then are you bound to keepe his testament. 510
96. To what an angle is the true church driven
for pittye sake, looke downe Lord on her cares
& send forth faithfull laborers from heaven
to gleane thy wheate & cast away the tares
Least sectes & schismes & fowlest heresyes 575
choake up thy seed with sad calamityes
97. Thou bread of life, yf shee want thee shee starves
thou living water, yf thou fayle shee dyes
nought but the sacred flesh & bloud will serve
to please the judge, or cleere our clouded eyes 580
In thee wee only live & move & be
& our dead soules are all revived in thee.
109 Hee gives not up a lively sacrifice
that stayes till withered age hath made him dead 650
who letts the sunne sett ere hee doe arise
hee were almost as good still keepe his bedd
O come & learne at great Jehovaes schoole
a sabaoth breaker is a busye foole.
A very different version of this meditation occurs in the Folger manuscript, in an unidentified scribal italic (fols 37r-44r; Southwell 1997, 60-72). Variants are only recorded for lines 1-72 of the Folger text, as the rest of the Folger poem has no textual relationship with the Lansdowne version edited here
Title. Remember … hallowed it] Folger Thou shalt keepe holy the saboth daye
6. walke] altered from walkes; s deleted (scribe)
7. plac'd] altered from please (?) (revising?); first e deleted, c superimposed on s, second e deleted, ' inserted
8. high commaund] Folger free commande
9. thus] Folger this
11. day] inserted (scribe)
12. labour is] Folger labours ar
Folger inverts stanzas 3 and 4
18. power] Folger her power inserted, replacing his power deleted
20. handes] Folger hande
21. faynting … braynes] Folger wearyed limmes and faynting braynes
22. & … bandes] Folger and free thy oxen from theyre yoaked band
24. that day] Folger the day
31. Before this stanza, Folger inserts three stanzas attacking the Jews' use of the Sabbath
31. Six … labour] Folger full six dayes thou shalt labor
32. heer's] Folger heere is
33. but then thy] Folger and these thy
37. for yf] Folger But if
those] Folger these
42. faithfully] Folger faithfull
44. singe … guzzell] Folger sing game dance or goosell
45. art willed] Folger arte bid
46. & cutt] Folger to cut
overtoppe] altered from overtoppes; s deleted (scribe)
48. thy future rests appeare] Folger thy rest doth most
52. explane that] Folger explaynes this
65. thou] altered from that; ou superimposed on at (scribe?)
68. adorne] n inserted (scribe)
74. dresse up] inserted, replacing adresse deleted (revising)
79. mov'd] altered from moved; ' inserted, e deleted (scribe?)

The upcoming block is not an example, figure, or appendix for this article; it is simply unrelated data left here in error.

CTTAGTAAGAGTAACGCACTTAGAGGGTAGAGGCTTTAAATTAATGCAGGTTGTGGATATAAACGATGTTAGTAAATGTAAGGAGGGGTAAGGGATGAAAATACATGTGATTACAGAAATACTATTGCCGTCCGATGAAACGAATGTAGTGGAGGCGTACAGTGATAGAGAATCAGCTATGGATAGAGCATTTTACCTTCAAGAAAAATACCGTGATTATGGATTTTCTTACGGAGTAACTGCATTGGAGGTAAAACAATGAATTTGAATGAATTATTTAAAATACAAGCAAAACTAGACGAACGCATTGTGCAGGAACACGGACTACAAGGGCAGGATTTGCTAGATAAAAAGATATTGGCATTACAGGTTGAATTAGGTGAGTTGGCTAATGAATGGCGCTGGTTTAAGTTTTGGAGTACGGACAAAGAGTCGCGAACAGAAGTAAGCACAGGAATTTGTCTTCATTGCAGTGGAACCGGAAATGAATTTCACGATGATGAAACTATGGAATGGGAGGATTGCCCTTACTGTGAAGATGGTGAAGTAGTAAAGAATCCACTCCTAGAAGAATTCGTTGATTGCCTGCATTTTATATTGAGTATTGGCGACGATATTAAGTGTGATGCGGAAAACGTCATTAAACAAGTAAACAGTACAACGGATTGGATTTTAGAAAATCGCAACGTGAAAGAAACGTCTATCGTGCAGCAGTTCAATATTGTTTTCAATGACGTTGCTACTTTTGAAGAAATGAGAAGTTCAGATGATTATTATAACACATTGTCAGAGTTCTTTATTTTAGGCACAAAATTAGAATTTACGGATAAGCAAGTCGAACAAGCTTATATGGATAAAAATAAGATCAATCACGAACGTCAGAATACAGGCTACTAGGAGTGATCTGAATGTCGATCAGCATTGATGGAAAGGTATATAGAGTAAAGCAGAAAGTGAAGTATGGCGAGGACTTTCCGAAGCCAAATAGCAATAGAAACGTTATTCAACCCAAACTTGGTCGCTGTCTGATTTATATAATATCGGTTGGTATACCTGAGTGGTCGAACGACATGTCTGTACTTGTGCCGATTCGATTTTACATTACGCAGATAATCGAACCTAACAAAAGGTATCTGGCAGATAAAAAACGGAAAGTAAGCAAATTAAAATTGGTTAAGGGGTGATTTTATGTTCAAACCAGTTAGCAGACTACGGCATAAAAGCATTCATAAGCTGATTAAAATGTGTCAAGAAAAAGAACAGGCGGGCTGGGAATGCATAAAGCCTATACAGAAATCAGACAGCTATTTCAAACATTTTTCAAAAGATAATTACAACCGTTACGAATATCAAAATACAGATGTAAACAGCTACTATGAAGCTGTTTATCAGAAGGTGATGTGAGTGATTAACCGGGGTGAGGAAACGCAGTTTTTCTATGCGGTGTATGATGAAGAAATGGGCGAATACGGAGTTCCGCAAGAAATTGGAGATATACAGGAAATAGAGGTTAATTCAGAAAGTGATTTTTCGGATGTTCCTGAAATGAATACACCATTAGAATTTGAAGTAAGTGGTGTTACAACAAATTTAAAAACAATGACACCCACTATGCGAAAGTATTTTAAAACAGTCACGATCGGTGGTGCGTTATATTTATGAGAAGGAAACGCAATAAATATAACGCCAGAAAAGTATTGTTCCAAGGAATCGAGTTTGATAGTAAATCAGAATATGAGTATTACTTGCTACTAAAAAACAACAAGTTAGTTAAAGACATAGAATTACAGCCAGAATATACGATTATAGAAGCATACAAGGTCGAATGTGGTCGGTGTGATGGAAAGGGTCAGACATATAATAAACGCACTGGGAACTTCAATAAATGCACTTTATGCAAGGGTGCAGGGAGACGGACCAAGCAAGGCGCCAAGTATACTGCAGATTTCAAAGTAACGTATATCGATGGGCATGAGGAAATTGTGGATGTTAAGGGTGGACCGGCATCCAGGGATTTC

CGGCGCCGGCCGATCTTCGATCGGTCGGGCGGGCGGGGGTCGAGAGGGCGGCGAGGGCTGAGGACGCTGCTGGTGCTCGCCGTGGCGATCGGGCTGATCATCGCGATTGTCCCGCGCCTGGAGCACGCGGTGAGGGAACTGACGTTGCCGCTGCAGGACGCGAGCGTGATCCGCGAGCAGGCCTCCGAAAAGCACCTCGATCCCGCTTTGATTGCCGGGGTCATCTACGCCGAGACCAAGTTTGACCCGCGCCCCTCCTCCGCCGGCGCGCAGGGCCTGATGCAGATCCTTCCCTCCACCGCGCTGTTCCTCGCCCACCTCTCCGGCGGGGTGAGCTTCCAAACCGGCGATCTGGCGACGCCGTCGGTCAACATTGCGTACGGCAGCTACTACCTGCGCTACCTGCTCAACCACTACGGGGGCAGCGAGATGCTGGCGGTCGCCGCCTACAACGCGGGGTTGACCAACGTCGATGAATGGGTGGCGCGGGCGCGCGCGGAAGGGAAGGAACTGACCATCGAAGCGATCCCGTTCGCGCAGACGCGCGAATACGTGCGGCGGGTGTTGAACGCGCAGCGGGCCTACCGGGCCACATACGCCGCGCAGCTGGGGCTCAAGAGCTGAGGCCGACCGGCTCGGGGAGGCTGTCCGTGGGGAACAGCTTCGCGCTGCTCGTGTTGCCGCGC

93. by] superimposed on illegible word (scribe)
yeeres] inserted (scribe)
101. seperates] inserted, replacing seperateh deleted (revising)
106. the … ark] The scribe left a gap between the and ark, which s/he later filled in with blessed seede & spouse an . There is an illegible deletion following an
111. now] inserted, replacing were deleted (scribe)
113. fruitfull] inserted, replacing true fields deleted (scribe)
117. the] altered from ther; r deleted (scribe)
118. lightening] inserted, replacing souccoring deleted (scribe)
120. be] altered from bee; second e deleted (revising?)
122. monstrous] altered from monster (scribe); rous superimposed on er
Hydraes] inserted, replacing Heresyes deleted (scribe)
124. wombe] altered from woman (scribe); be superimposed on an
throwe seas of] altered from throwes out (scribe); seas of inserted, replacing s out deleted
126. sonnes] s added (scribe)
135. scare] altered from scarre; second r deleted
Stanzas 24-5 and a fragmentary first draft of stanza 26 are deleted in the manuscript, 24 and 25 by revising hand, 26 by scribe
138. pointes … out] altered from pointes out the worldes end; out inserted, out deleted (scribe)
139. wizzard] inserted, replacing gazeling deleted (revising); gazeling inserted in a previous stage of revision, replacing gallant deleted (scribe)
140. ?] superimposed on full stop (scribe)
141. ask] k added (scribe)
that] superimposed on in (scribe)
Siseraes] S superimposed on illegible letter, perhaps s miswritten
142. that] inserted, replacing soone deleted (scribe)
her] inserted, replacing a deleted (scribe)
144. hee'l] inserted, replacing will deleted (scribe)
145. soule that] inserted (scribe)
147. made] replacing deleted letter part (scribe)
The scribe deleted the following first, fragmentary attempt at a twenty-sixth stanza, transcribing a new stanza 26 on the next leaf:
26. Mans mind a mirror is of heavenly formes
& though created, yett hee can create.